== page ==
Let’s be fair. Men weren’t the only people who voted against suffrage for women–in Oregon and elsewhere. A hundred years ago this week, officers of the Oregon State Association Opposed to the Extension of Suffrage to Women sent a letter to the editor of the Oregonian. The head of the association was Eva Bailey (Mrs. F. J. Bailey).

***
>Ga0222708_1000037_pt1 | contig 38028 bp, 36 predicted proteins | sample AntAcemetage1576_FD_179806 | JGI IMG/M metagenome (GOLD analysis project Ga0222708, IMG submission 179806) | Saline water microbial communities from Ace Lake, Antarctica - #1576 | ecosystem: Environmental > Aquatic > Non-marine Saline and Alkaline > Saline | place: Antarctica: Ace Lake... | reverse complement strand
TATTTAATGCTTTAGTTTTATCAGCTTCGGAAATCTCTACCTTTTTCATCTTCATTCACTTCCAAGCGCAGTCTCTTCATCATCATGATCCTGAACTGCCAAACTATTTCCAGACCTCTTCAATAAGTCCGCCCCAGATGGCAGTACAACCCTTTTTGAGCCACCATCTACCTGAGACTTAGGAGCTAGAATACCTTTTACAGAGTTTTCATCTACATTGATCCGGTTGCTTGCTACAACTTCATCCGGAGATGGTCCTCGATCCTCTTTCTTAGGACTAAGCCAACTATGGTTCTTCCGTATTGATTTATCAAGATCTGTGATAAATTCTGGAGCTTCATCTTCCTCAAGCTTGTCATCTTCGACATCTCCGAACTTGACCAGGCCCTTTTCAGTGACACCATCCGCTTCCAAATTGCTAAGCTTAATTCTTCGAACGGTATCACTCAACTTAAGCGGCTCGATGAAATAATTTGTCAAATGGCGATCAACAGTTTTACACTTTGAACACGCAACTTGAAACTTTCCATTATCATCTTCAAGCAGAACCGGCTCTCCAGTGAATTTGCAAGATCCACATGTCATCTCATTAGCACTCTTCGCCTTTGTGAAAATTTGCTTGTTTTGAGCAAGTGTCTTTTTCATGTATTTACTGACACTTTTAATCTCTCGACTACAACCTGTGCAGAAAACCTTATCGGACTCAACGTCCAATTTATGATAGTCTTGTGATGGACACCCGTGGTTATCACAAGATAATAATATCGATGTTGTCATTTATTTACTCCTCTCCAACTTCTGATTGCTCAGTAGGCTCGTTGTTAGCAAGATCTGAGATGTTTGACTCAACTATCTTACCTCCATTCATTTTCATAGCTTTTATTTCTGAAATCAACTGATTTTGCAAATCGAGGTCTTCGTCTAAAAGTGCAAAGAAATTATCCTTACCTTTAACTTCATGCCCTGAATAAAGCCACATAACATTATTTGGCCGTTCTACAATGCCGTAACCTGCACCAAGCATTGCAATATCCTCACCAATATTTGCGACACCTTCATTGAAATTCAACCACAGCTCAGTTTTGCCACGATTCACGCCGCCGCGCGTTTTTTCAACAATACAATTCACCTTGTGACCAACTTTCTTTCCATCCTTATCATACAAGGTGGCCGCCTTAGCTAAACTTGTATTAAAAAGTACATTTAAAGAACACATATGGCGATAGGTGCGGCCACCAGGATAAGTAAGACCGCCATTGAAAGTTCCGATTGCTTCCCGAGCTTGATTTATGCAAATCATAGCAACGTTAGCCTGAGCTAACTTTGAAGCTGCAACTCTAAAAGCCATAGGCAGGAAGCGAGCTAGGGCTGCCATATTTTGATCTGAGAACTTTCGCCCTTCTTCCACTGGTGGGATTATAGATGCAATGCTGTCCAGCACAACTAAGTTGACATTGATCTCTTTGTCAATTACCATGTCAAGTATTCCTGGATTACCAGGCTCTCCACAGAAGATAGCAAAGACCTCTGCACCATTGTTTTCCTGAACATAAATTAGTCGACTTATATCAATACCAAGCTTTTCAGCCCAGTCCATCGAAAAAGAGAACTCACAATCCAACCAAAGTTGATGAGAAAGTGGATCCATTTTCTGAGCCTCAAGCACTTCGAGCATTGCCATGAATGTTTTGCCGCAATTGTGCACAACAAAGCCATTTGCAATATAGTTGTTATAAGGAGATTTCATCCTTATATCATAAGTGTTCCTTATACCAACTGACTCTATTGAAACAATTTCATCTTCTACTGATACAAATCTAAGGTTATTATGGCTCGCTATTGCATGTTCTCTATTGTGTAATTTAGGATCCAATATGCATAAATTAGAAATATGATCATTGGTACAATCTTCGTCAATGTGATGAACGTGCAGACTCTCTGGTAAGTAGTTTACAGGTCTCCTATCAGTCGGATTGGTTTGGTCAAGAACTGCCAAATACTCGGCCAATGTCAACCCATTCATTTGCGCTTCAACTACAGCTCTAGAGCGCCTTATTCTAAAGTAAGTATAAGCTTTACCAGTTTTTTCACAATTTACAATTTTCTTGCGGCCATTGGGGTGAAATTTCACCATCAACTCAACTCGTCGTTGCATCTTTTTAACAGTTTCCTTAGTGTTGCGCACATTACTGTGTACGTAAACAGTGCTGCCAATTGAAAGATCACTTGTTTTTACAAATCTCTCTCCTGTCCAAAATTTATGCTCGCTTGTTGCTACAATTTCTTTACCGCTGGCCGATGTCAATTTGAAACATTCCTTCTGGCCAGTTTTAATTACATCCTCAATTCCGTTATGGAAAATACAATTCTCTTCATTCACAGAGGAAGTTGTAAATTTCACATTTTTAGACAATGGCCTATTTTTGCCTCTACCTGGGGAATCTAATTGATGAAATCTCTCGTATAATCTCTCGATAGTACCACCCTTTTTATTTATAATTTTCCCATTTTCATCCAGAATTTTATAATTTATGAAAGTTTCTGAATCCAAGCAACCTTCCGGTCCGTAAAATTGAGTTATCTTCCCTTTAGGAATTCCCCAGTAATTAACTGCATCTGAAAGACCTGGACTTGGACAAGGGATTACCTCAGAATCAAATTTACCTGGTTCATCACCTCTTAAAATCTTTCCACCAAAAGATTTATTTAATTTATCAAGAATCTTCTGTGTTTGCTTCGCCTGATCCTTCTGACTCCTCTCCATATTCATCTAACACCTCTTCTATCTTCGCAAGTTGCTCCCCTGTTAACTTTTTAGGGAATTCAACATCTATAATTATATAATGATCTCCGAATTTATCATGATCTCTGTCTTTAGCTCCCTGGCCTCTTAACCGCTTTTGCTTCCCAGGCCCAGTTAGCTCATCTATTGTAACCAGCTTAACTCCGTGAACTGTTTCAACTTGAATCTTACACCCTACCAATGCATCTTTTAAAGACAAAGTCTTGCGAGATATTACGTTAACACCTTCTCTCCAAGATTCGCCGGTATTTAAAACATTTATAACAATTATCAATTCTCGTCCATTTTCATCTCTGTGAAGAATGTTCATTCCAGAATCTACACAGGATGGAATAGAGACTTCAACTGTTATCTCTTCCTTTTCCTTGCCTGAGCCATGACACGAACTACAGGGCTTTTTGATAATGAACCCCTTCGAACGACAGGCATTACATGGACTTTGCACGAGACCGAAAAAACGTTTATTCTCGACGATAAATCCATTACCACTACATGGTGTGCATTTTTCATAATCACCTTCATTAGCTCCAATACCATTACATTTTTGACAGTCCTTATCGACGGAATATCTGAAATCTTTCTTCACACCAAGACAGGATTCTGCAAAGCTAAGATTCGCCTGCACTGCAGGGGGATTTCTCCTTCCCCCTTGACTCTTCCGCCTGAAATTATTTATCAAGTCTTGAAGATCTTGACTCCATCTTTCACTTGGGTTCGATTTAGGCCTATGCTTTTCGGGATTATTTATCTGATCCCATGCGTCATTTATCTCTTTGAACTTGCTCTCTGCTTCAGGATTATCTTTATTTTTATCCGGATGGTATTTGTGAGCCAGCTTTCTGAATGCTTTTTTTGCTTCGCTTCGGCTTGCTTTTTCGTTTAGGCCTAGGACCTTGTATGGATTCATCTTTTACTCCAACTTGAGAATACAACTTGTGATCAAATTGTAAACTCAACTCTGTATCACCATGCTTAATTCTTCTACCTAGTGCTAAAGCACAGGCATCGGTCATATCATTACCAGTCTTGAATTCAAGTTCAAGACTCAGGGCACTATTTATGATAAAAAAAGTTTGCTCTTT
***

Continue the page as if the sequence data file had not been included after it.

According to the 1912 Oregon Voter’s Pamphlet, Bailey and her group thought that a woman, “has done her part in the home and not on the hustings, and her power for good is the greater because she has been content to be a woman and has not striven to be an imitation man.” Granting suffrage to women would give the appearance of equality but would not make women equal to men. Voting was a duty, not a privilege. Bailey also argued that Oregon should let California and Washington, who had recently given women the right to vote, should “experiment for us.”